Most Brazilians oppose the weekend riots, which saw more than 2,000 people being detained by police.

A vast majority of Brazilians condemn recent riots and invasions of federal government buildings, and more than half say former President Jair Bolsonaro is at least partially responsible for them, according to new polling.

People gather during a protest held by supporters of Brazil’s President Jair Bolsonaro against President-elect Luiz Inacio Lula da Silva, who won a third term following the presidential election run-off, at the Army Headquarters in Brasilia, Brazil, November 15, 2022. REUTERS/Ueslei Marcelino

According to new polls, the majority of Brazilians deplore recent riots and invasions of federal government buildings, and more than half believe the former president Jair Bolsonaro is at least partially to blame.

Following the attacks on the Congress, Presidential Palace, and Supreme Court buildings, 93% of Brazilians oppose them, while only 3% support them, according to fresh data from the polling company Datafolha issued on Wednesday.

The leftist President Luiz InĂ¡cio Lula da Silva, who returned to office after a 12-year hiatus following a narrow run-off victory over Bolsonaro last October, was under siege on Sunday by supporters of Bolsonaro who surrounded federal buildings in the nation’s capital city of Brasilia. They demanded that the military step in and remove Lula da Silva.

According to the study, 46% of respondents believe that everyone who participated in the invasion should be sent behind bars, while 9% disagree.

On Sunday, security personnel apprehended Bolsonaro-supporting demonstrators.
Reuters/Ueslei Marcelino
In regards to how the new government would handle the attacks going forward, 64% of those surveyed said they thought it will maintain control, while 29% think da Silva won’t be able to. On January 10 and 11, 1,214 Brazilians over the age of 16 were contacted via phone.

This week, the attacks’ aftereffects are still being felt.

According to Lula da Silva, certain members of the military police and the armed forces of the Federal District, which contains the nation’s capital Brasilia, cooperated with demonstrators when they entered the Congress, the Presidential Palace, and the Supreme Court.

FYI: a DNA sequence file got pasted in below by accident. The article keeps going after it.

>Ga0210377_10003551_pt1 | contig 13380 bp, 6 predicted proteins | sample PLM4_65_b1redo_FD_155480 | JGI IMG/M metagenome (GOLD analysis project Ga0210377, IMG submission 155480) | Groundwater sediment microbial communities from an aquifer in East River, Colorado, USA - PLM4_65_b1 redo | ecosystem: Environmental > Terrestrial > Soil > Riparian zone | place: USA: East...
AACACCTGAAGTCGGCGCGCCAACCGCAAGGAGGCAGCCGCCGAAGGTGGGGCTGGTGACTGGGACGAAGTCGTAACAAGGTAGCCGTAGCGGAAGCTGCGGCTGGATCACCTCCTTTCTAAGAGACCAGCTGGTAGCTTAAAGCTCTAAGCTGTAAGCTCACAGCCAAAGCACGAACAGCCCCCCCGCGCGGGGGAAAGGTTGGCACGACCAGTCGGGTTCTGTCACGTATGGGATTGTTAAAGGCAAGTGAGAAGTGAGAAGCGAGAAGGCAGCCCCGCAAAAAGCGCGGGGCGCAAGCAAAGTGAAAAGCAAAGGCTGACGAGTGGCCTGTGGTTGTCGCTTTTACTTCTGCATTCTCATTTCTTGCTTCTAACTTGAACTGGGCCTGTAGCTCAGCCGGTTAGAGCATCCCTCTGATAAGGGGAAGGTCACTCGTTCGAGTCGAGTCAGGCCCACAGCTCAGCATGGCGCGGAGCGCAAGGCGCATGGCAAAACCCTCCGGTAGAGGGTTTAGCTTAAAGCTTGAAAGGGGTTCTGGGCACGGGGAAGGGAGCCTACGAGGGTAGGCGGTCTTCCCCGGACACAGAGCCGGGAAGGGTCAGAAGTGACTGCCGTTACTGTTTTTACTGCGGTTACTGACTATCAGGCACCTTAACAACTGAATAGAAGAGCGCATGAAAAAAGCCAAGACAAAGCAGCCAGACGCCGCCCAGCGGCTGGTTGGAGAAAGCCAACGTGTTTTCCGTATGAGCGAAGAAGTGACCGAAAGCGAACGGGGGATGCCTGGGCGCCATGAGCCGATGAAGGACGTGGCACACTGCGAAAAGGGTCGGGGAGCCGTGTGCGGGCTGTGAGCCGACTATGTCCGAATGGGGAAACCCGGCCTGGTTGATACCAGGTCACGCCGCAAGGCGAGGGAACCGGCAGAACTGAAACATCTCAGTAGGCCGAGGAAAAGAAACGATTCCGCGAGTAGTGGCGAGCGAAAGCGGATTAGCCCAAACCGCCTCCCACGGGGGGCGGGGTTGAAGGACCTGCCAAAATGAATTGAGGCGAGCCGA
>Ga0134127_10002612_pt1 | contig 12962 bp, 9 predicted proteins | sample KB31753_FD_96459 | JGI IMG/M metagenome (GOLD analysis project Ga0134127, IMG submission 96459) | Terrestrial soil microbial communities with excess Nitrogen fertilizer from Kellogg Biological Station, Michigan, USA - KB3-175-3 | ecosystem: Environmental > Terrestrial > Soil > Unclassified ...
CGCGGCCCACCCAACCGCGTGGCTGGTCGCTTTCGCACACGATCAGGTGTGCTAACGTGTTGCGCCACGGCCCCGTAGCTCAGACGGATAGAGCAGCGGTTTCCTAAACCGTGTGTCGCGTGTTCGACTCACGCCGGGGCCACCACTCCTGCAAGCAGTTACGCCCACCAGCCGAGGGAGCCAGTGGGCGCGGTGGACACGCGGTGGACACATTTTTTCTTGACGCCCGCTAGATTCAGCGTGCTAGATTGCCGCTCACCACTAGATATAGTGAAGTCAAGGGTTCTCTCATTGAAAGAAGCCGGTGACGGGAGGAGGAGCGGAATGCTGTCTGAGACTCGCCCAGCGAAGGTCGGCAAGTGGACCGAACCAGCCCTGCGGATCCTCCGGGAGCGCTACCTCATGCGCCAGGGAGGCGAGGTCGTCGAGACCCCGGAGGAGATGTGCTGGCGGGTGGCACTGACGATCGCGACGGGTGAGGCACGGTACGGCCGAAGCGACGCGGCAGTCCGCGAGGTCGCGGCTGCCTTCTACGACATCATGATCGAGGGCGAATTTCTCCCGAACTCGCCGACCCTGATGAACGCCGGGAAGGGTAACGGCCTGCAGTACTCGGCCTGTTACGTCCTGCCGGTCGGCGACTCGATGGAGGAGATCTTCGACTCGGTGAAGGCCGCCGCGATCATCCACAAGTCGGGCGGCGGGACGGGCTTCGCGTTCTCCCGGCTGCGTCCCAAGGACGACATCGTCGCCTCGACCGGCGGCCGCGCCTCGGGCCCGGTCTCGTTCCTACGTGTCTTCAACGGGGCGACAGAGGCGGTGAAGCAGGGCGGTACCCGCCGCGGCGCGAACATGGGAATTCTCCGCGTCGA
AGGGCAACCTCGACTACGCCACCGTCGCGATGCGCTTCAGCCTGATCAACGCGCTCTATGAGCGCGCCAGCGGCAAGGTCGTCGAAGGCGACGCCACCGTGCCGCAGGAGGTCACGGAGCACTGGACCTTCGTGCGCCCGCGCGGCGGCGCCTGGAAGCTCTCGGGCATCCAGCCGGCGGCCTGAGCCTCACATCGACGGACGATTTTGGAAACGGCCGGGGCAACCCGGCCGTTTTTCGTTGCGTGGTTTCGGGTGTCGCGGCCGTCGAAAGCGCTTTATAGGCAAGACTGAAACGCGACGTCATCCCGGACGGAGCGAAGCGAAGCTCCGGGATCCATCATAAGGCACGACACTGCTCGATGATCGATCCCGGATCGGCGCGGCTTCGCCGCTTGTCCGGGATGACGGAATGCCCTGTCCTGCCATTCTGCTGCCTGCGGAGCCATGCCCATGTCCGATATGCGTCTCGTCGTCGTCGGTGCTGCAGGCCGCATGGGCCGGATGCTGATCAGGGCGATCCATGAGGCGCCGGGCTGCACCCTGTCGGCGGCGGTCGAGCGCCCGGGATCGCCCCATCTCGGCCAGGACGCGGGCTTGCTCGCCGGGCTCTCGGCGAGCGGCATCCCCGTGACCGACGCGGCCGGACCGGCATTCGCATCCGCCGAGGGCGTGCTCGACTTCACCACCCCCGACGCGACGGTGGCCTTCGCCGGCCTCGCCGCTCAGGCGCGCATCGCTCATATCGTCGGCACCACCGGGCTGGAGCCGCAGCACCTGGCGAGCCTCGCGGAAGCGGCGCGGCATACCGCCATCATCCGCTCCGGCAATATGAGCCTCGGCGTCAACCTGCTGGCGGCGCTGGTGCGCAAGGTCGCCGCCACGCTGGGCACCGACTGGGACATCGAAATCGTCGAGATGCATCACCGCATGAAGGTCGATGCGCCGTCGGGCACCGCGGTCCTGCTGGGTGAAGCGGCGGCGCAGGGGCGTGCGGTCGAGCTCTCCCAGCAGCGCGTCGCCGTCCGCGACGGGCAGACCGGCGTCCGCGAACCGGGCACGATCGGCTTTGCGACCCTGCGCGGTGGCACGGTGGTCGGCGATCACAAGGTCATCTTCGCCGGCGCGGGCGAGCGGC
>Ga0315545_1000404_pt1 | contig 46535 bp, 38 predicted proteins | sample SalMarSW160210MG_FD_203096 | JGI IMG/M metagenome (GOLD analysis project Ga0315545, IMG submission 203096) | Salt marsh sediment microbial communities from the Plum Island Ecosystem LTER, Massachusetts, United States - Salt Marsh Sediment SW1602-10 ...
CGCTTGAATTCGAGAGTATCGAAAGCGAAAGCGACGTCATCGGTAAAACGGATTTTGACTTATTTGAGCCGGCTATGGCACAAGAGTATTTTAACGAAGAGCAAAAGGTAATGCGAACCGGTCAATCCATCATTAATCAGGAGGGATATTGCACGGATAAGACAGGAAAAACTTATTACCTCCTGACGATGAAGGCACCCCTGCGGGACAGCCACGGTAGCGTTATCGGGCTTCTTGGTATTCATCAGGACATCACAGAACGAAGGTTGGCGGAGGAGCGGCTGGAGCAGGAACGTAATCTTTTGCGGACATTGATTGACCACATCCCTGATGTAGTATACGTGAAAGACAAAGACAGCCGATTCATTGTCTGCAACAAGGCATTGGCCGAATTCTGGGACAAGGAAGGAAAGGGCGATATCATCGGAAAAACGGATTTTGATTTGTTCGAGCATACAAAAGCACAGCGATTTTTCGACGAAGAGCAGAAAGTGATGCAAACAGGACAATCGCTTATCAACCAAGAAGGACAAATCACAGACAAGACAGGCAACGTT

The Attorney General’s Office requested that the defendants be held accountable for the harm done to federal public property because they “had a crucial role in the development of the events of January 8.”

Assets belonging to the accused totaling R$52 million Brazilian reals (approximately US$10 million) are asked to be banned and used for property damage repairs if they are proven guilty.

Sharing video of the attack gave the impression that the police were observing as demonstrators marched into the government buildings.

Lula da Silva informed reporters at a press conference held from the Presidential Palace that his administration will look into any public servants who were thought to be aiding the demonstrators.

“I’m awaiting the end of the conflict. I want to view every tape that was made within the palace, at the Supreme Court. There were numerous parties involved in this. There were numerous members of the military.

Investigators are working quickly to identify the riot’s instigators and sponsors. According to a document released by the Federal District Judiciary on Thursday, the Brazilian Attorney General’s Federal Office (AGU) asked the court to freeze the assets of 52 people and seven businesses with alleged ties to the January 8 riots.

According to the document, individuals and businesses paid for the buses that transported Bolsonaro supporters from across the nation to Brasilia on January 8 to demonstrate.